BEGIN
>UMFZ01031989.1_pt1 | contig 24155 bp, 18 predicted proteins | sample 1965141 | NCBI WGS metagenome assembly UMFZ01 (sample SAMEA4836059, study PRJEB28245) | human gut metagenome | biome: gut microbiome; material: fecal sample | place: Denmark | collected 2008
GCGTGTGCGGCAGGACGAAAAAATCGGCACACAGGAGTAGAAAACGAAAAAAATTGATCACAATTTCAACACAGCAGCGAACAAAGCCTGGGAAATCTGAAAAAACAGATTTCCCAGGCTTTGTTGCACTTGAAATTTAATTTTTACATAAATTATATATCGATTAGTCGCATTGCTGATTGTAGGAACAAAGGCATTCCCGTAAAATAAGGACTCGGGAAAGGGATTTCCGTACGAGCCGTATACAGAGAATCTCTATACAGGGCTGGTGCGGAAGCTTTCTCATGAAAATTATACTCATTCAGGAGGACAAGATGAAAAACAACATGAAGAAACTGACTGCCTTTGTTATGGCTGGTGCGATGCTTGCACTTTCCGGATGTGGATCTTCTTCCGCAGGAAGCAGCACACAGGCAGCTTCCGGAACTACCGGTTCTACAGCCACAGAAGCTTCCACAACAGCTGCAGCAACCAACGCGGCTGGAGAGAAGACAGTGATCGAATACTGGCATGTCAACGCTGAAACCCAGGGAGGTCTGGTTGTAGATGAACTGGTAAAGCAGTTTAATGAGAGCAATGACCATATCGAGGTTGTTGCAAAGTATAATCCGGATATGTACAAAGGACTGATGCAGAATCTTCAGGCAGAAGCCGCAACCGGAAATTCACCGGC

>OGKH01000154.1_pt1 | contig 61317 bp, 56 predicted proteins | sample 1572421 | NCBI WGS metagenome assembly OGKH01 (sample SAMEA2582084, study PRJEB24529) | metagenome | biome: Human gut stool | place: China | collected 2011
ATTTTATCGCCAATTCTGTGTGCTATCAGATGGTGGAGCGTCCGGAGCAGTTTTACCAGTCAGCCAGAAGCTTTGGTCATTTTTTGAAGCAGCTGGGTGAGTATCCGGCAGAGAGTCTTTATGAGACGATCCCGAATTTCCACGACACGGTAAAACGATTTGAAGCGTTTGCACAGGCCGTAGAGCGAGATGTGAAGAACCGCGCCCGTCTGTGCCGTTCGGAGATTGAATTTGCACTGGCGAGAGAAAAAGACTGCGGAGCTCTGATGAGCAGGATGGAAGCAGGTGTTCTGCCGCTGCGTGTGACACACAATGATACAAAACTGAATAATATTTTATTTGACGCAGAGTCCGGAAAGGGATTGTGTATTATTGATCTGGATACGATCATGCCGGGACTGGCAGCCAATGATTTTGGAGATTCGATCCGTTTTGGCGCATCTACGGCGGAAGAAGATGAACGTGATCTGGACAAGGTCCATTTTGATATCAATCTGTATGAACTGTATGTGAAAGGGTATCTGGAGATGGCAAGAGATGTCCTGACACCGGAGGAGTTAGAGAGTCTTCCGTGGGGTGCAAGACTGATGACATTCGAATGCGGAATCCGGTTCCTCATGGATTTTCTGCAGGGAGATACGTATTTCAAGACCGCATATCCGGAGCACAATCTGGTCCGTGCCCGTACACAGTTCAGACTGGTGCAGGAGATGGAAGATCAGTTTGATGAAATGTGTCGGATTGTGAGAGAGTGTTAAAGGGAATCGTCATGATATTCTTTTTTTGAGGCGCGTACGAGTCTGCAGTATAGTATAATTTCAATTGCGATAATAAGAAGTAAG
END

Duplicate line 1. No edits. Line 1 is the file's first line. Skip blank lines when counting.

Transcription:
>UMFZ01031989.1_pt1 | contig 24155 bp, 18 predicted proteins | sample 1965141 | NCBI WGS metagenome assembly UMFZ01 (sample SAMEA4836059, study PRJEB28245) | human gut metagenome | biome: gut microbiome; material: fecal sample | place: Denmark | collected 2008